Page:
So, as I was reading the China Is Complicated article, I ran across this interesting quote, as told by Hu Xijin: “A friend of mine told me another story. One of his friends was rich and wanted to go to the US, so my friend said, ‘You will always be Chinese even in America, and you will always rely on China. If China gets better your status will rise, if not, you will be more miserable, as you won’t be accepted in that society. It’s better for you to stay in China than to go abroad because you are destined to always be Chinese. If the China boat starts to leak, we can repair it and keep sailing to a destination before it sinks.’ Every one of us should take this attitude.”
Interesting article from the Global Times. Some background, every Chinese citizen is categorized by ethnicity, with one majority (90+% Han) and 55 minorities. Not all are treated equal: Attention Parents of mixed Chinese kids (We need to maintain purity in all our exports)
Note 1: The Global Times is “your key to understanding China’s changes. Founded in April 2009, the paper is one of the most dynamic players among Chinese media, and has rapidly become the major English newspaper in the nation.” For a great example of their pristine and objective reporting, check out this wonderful article: China is complicated.
Note 2: The China Daily also offers similar coverage.
Yesterday morning, by boss texted me, wondering if us two interns wanted to go hiking, instead of work. Of course I said yes, and so a little after 8 in the morning we searched a map for tall peaks in the area. We found one that was only an hour out and stood at about 4,400 meters, or 14,400 feet. We drove towards it, and finally came as close as the road would allow, at a little under 10,000 feet. We figured that the tallest peak was the one on the right, but decided to make our accent from the left, and ride the ridge to the top.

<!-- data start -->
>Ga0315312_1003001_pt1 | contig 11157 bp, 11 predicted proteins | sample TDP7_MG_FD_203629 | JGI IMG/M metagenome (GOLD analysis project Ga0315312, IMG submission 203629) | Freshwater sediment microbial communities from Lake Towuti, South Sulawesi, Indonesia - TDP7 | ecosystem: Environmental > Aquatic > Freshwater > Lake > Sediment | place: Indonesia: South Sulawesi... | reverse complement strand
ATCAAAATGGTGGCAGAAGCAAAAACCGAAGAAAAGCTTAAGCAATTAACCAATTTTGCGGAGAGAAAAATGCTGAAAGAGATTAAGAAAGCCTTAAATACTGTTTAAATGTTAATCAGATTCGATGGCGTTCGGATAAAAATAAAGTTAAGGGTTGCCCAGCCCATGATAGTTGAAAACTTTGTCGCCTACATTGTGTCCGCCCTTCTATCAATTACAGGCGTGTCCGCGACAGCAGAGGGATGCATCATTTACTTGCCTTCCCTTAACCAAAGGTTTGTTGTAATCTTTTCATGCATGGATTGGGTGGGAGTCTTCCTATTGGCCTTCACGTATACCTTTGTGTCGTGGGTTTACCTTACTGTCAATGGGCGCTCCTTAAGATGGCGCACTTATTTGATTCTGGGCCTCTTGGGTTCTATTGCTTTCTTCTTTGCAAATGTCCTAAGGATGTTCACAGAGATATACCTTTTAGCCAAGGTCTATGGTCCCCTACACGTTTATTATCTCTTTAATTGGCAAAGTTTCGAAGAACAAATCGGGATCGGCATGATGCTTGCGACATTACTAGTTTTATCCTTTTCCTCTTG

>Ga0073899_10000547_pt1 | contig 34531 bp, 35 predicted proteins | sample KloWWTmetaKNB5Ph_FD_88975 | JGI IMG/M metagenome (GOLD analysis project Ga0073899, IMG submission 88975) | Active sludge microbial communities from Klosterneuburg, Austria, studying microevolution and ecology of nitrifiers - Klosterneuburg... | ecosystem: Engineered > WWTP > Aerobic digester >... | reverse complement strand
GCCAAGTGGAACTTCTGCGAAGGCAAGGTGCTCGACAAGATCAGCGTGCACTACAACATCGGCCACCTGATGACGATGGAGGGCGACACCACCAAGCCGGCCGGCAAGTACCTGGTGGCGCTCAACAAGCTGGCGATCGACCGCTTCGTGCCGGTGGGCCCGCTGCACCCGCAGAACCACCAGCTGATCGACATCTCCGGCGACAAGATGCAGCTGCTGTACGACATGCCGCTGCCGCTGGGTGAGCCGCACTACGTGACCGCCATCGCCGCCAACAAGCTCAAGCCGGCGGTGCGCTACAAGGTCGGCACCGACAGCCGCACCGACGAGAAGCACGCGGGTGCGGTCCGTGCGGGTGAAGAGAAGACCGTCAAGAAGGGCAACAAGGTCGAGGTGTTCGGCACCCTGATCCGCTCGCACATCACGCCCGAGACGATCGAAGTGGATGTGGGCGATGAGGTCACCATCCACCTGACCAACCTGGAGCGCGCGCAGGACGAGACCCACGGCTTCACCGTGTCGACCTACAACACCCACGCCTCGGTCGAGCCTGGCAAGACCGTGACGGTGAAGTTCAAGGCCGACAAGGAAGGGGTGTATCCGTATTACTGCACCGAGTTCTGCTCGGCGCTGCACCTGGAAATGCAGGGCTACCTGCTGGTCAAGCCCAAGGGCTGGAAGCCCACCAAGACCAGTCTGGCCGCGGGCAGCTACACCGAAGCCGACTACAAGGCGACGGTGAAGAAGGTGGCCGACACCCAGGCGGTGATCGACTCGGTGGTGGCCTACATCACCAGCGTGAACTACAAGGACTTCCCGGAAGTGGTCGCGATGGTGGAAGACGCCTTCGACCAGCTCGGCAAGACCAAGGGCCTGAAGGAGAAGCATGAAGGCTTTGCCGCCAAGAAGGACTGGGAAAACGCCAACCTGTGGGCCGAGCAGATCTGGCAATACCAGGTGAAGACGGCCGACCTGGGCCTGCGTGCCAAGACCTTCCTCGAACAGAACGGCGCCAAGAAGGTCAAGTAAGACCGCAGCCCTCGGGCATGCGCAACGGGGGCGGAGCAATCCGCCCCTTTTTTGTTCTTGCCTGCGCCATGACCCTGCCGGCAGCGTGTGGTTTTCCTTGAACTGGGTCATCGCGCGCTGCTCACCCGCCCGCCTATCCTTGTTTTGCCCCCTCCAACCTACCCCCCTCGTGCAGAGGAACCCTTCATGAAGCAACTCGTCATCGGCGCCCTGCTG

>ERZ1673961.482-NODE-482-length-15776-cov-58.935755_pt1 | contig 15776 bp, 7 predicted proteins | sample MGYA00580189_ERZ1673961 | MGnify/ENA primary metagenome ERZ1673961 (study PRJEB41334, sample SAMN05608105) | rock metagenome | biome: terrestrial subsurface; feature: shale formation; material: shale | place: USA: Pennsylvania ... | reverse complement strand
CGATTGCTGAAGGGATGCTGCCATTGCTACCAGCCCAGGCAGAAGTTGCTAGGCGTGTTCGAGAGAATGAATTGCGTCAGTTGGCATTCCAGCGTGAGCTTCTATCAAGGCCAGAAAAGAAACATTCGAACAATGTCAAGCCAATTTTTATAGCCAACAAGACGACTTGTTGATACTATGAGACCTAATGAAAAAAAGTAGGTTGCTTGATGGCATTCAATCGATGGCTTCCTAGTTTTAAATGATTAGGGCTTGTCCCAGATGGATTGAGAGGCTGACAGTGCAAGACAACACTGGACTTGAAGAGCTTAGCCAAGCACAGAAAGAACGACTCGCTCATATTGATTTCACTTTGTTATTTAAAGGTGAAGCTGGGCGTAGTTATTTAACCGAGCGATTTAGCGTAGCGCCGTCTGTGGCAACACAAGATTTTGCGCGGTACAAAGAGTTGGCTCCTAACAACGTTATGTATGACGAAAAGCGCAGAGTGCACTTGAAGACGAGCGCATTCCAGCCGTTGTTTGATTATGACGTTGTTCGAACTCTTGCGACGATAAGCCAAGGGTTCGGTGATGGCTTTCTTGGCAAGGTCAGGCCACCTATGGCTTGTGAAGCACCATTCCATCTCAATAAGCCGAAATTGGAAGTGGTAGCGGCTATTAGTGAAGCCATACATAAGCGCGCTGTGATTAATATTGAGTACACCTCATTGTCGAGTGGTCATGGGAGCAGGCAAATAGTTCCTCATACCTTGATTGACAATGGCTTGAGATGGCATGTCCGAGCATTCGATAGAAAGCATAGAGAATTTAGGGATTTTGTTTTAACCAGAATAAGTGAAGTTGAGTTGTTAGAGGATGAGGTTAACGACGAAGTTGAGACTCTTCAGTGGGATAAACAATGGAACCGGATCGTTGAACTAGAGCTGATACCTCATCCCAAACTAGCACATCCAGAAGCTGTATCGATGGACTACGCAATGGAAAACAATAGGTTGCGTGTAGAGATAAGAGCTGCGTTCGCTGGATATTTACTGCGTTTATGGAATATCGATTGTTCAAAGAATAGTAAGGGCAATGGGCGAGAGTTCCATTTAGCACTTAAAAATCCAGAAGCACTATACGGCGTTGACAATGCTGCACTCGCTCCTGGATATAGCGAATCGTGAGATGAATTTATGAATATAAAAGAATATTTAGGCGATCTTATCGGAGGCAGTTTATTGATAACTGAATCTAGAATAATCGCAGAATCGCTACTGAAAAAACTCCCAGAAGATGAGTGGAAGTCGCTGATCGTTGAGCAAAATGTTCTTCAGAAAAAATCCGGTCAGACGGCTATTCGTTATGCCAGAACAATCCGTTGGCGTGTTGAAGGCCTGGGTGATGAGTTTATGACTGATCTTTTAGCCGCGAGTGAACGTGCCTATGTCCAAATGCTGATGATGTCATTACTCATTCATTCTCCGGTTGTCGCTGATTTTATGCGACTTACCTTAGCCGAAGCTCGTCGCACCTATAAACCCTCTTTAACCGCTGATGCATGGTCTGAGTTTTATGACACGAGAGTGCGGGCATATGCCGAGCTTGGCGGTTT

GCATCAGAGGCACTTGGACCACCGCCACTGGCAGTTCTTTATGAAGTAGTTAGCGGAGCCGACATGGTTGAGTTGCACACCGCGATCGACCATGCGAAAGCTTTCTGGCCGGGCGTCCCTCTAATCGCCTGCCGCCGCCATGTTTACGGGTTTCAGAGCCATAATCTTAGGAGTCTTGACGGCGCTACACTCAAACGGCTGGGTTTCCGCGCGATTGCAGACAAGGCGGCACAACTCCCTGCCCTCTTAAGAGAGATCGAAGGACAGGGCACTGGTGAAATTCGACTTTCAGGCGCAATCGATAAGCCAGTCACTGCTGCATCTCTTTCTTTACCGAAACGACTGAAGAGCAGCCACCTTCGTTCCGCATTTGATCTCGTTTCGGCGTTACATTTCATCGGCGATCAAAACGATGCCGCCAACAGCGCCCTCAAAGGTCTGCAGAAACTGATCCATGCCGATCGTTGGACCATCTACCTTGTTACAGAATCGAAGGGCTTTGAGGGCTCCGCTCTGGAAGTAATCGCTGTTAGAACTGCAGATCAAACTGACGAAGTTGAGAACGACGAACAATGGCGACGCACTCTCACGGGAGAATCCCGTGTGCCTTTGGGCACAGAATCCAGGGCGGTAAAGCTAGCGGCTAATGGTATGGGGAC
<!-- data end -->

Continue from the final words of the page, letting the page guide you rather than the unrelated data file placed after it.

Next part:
The scenery and grasslands around us were absolutely stunning. The mountain side was covered in flowers and small evergreen plants, as well as yak, sheep, and goats. We even got to chat with a couple of different shepherds. Continue reading
The garbage trucks here play Christmas carols and sound like ice cream trucks as they make their way across town. I’m not kidding, I just heard the tune of “We wish you a Merry Christmas!”
I have now experienced China in all the seasons. Now that I have moved on, I thought it would be a good time to post a snapshot of TJ in each season:
Summer. I had just arrived, fresh off the plane. TJ was hot and sticky.
Fall. I went up to the Great Wall in Jixian County and the colors were starting to turn.